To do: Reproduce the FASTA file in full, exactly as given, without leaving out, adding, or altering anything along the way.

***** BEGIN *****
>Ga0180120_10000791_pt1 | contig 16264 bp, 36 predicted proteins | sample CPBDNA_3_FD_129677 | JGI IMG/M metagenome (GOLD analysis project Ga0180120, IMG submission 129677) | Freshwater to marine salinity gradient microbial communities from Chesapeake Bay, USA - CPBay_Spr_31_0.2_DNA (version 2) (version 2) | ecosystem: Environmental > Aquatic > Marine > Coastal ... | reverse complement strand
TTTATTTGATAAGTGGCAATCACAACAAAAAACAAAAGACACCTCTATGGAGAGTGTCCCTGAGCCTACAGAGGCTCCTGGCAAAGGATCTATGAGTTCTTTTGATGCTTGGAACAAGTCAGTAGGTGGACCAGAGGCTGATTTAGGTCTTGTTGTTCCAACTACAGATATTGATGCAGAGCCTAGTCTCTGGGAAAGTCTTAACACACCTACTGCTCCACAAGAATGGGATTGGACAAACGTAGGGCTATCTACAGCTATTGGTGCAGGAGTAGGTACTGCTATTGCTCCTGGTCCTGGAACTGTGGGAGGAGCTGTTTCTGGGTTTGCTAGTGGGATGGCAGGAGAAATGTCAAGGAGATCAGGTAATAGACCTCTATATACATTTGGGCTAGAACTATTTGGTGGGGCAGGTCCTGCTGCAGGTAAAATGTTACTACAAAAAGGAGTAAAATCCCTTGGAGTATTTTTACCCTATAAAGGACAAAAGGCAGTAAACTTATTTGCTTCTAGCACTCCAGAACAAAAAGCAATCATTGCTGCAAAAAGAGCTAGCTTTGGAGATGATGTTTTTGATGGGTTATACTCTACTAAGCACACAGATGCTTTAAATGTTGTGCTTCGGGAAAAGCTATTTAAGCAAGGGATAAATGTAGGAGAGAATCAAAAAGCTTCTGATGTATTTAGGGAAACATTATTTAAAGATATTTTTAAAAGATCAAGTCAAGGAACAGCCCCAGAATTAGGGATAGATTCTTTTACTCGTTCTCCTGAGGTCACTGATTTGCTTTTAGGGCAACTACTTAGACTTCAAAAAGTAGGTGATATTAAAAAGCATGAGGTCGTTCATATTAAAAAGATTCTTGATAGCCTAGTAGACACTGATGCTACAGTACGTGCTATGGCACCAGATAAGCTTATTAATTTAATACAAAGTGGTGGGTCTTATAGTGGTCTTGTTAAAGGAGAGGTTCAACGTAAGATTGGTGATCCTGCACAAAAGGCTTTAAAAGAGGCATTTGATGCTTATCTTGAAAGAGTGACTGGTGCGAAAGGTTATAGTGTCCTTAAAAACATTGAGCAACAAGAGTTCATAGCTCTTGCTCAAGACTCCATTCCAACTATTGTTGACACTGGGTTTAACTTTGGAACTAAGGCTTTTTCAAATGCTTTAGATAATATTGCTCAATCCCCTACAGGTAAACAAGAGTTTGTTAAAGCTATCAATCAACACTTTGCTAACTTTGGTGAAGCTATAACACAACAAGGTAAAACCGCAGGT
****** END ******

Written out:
>Ga0180120_10000791_pt1 | contig 16264 bp, 36 predicted proteins | sample CPBDNA_3_FD_129677 | JGI IMG/M metagenome (GOLD analysis project Ga0180120, IMG submission 129677) | Freshwater to marine salinity gradient microbial communities from Chesapeake Bay, USA - CPBay_Spr_31_0.2_DNA (version 2) (version 2) | ecosystem: Environmental > Aquatic > Marine > Coastal ... | reverse complement strand
TTTATTTGATAAGTGGCAATCACAACAAAAAACAAAAGACACCTCTATGGAGAGTGTCCCTGAGCCTACAGAGGCTCCTGGCAAAGGATCTATGAGTTCTTTTGATGCTTGGAACAAGTCAGTAGGTGGACCAGAGGCTGATTTAGGTCTTGTTGTTCCAACTACAGATATTGATGCAGAGCCTAGTCTCTGGGAAAGTCTTAACACACCTACTGCTCCACAAGAATGGGATTGGACAAACGTAGGGCTATCTACAGCTATTGGTGCAGGAGTAGGTACTGCTATTGCTCCTGGTCCTGGAACTGTGGGAGGAGCTGTTTCTGGGTTTGCTAGTGGGATGGCAGGAGAAATGTCAAGGAGATCAGGTAATAGACCTCTATATACATTTGGGCTAGAACTATTTGGTGGGGCAGGTCCTGCTGCAGGTAAAATGTTACTACAAAAAGGAGTAAAATCCCTTGGAGTATTTTTACCCTATAAAGGACAAAAGGCAGTAAACTTATTTGCTTCTAGCACTCCAGAACAAAAAGCAATCATTGCTGCAAAAAGAGCTAGCTTTGGAGATGATGTTTTTGATGGGTTATACTCTACTAAGCACACAGATGCTTTAAATGTTGTGCTTCGGGAAAAGCTATTTAAGCAAGGGATAAATGTAGGAGAGAATCAAAAAGCTTCTGATGTATTTAGGGAAACATTATTTAAAGATATTTTTAAAAGATCAAGTCAAGGAACAGCCCCAGAATTAGGGATAGATTCTTTTACTCGTTCTCCTGAGGTCACTGATTTGCTTTTAGGGCAACTACTTAGACTTCAAAAAGTAGGTGATATTAAAAAGCATGAGGTCGTTCATATTAAAAAGATTCTTGATAGCCTAGTAGACACTGATGCTACAGTACGTGCTATGGCACCAGATAAGCTTATTAATTTAATACAAAGTGGTGGGTCTTATAGTGGTCTTGTTAAAGGAGAGGTTCAACGTAAGATTGGTGATCCTGCACAAAAGGCTTTAAAAGAGGCATTTGATGCTTATCTTGAAAGAGTGACTGGTGCGAAAGGTTATAGTGTCCTTAAAAACATTGAGCAACAAGAGTTCATAGCTCTTGCTCAAGACTCCATTCCAACTATTGTTGACACTGGGTTTAACTTTGGAACTAAGGCTTTTTCAAATGCTTTAGATAATATTGCTCAATCCCCTACAGGTAAACAAGAGTTTGTTAAAGCTATCAATCAACACTTTGCTAACTTTGGTGAAGCTATAACACAACAAGGTAAAACCGCAGGT